You can compare a good feng shui house to a piece of clothing that is really wonderful in all aspects — it is beautiful, comfortable, made of exquisite materials, etc. By the same token, a bad feng shui house is like wearing ill-suited clothing day in, day out, imagine how this feels! It definitely makes you feel restricted, unhappy, angry, and your energy becomes stagnant and blocked. The reason I use the example with clothing is because your home is often called the third skin in feng shui, with clothing being your second skin.
Think back to your twin bed or futon in college. Would you still want to be sleeping in it? We didn’t think so. Cho says getting a full or queen size bed is ideal for feng shui because it fosters a restful night of sleep and lets chi circulate properly beneath it. It also creates a sense of togetherness between you and your partner (or future partner!). By comparison, twin beds can feel constricted and impermanent, whereas king size beds can be too spacious to promote intimacy. Plus, going oversized often means split box springs under the mattress, which can create disharmony, not to mention cause issues with your back, Cho says.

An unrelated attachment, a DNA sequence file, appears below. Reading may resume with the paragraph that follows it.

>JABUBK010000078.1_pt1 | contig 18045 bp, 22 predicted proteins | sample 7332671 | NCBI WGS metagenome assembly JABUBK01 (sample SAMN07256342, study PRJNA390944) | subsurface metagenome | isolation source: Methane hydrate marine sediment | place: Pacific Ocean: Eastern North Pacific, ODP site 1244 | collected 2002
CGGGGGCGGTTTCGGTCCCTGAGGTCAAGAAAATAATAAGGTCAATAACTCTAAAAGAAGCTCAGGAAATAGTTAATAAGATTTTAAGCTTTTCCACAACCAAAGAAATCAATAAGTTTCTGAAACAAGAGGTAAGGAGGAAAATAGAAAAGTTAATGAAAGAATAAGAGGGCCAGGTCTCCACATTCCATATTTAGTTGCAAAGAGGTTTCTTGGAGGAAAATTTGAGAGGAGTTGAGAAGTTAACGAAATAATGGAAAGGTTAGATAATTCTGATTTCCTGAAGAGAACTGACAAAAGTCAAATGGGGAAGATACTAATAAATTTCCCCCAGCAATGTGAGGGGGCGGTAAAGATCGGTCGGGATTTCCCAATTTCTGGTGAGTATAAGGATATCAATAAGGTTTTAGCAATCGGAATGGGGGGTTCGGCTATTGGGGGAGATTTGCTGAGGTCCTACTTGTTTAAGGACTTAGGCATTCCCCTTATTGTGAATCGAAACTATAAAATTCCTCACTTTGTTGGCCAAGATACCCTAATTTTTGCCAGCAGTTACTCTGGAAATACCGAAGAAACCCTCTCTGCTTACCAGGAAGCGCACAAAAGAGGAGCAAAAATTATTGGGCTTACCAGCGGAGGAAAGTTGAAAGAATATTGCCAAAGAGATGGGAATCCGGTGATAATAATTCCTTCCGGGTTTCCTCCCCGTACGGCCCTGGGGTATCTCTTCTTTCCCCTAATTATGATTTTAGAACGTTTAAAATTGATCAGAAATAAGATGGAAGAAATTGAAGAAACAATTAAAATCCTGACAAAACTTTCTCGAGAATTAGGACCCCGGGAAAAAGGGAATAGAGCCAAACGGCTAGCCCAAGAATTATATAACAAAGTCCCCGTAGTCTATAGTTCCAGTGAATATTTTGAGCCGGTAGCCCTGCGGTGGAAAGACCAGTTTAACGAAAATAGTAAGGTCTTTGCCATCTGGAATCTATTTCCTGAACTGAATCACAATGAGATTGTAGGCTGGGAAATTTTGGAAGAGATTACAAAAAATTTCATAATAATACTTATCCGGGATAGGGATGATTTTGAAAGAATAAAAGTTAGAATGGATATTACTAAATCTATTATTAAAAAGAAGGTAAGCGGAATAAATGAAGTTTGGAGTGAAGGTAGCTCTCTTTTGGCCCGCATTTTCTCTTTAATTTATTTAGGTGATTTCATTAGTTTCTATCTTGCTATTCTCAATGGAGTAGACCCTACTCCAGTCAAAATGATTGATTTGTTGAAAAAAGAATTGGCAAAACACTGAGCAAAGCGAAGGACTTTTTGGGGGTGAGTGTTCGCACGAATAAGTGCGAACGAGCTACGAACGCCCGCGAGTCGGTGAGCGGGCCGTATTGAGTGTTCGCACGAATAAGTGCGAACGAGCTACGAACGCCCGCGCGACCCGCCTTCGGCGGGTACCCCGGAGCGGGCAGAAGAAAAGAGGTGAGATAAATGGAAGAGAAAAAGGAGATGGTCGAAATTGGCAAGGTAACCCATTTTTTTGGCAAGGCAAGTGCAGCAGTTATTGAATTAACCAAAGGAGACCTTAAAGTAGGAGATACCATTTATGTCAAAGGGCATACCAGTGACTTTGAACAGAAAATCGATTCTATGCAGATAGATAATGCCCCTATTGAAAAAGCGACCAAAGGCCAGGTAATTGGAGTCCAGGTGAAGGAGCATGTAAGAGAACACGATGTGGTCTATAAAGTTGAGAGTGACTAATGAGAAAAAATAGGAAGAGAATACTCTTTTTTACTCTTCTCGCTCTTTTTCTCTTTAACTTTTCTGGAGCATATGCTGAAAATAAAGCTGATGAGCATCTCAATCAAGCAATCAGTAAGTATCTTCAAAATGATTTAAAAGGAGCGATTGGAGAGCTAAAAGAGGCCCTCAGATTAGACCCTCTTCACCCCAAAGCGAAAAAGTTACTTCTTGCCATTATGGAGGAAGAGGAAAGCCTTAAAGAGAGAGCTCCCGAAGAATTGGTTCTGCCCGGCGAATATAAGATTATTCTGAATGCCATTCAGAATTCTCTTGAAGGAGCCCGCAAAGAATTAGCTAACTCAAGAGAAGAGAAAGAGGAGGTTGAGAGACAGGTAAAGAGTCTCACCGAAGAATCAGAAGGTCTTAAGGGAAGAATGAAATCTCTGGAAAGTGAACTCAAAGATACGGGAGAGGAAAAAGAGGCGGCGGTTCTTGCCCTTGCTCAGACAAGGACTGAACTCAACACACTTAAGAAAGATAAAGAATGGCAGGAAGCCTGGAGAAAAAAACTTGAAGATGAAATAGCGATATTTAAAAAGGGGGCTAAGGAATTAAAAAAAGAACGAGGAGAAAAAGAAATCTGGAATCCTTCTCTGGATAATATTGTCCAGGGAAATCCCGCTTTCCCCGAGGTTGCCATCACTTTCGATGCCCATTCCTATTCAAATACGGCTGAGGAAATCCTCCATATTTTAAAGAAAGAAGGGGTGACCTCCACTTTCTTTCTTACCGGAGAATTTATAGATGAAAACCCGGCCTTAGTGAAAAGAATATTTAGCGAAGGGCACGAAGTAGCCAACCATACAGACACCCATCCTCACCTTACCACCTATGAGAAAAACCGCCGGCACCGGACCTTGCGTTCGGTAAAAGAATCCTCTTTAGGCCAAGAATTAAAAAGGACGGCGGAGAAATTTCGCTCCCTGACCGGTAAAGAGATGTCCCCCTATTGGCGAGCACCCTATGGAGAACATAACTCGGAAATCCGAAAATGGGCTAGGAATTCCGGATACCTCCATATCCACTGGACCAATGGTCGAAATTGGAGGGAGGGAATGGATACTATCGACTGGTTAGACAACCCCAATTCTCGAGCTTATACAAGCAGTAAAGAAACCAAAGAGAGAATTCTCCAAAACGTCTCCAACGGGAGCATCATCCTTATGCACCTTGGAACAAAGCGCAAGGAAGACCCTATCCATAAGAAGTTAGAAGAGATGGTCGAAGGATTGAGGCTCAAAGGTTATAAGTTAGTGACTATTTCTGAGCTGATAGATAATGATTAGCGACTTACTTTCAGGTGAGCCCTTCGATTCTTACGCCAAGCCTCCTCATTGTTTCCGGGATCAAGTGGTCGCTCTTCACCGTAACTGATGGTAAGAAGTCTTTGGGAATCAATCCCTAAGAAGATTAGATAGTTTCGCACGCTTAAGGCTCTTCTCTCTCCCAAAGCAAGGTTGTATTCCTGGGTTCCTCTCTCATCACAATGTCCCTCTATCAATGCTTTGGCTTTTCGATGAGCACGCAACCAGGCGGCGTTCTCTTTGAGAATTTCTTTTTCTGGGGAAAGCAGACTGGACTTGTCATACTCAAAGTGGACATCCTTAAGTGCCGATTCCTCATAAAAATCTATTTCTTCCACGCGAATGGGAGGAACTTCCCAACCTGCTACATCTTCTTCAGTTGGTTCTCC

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What if rejuvenating your life was as simple as moving a few things around? According to the ancient Chinese art of feng shui (pronounced "fung shway"), it is. Based on the idea that your living space reflects your life, feng shui strives to achieve balance in both. Feng shui holds that all objects possess an energy called chi, and that you can use this chi to bring luck, wealth, and opportunity into your home. "With feng shui, you don't have to spend 20 years on the couch [with a therapist] to change your life – you just have to move the couch," says Ellen Whitehurst, author of Make This Your Lucky Day: Fun and Easy Secrets and Shortcuts to Success, Romance, Health, and Harmony (Random House, January 2008). Try these ten tips to get that energy flowing.
Beginning with palatial structures at Erlitou, all capital cities of China followed rules of feng shui for their design and layout. During the Zhou era, the Kaogong ji (simplified Chinese: 考工记; traditional Chinese: 考工記; "Manual of Crafts") codified these rules. The carpenter's manual Lu ban jing (simplified Chinese: 鲁班经; traditional Chinese: 魯班經; "Lu ban's manuscript") codified rules for builders. Graves and tombs also followed rules of feng shui, from Puyang to Mawangdui and beyond. From the earliest records, the structures of the graves and dwellings seem to have followed the same rules.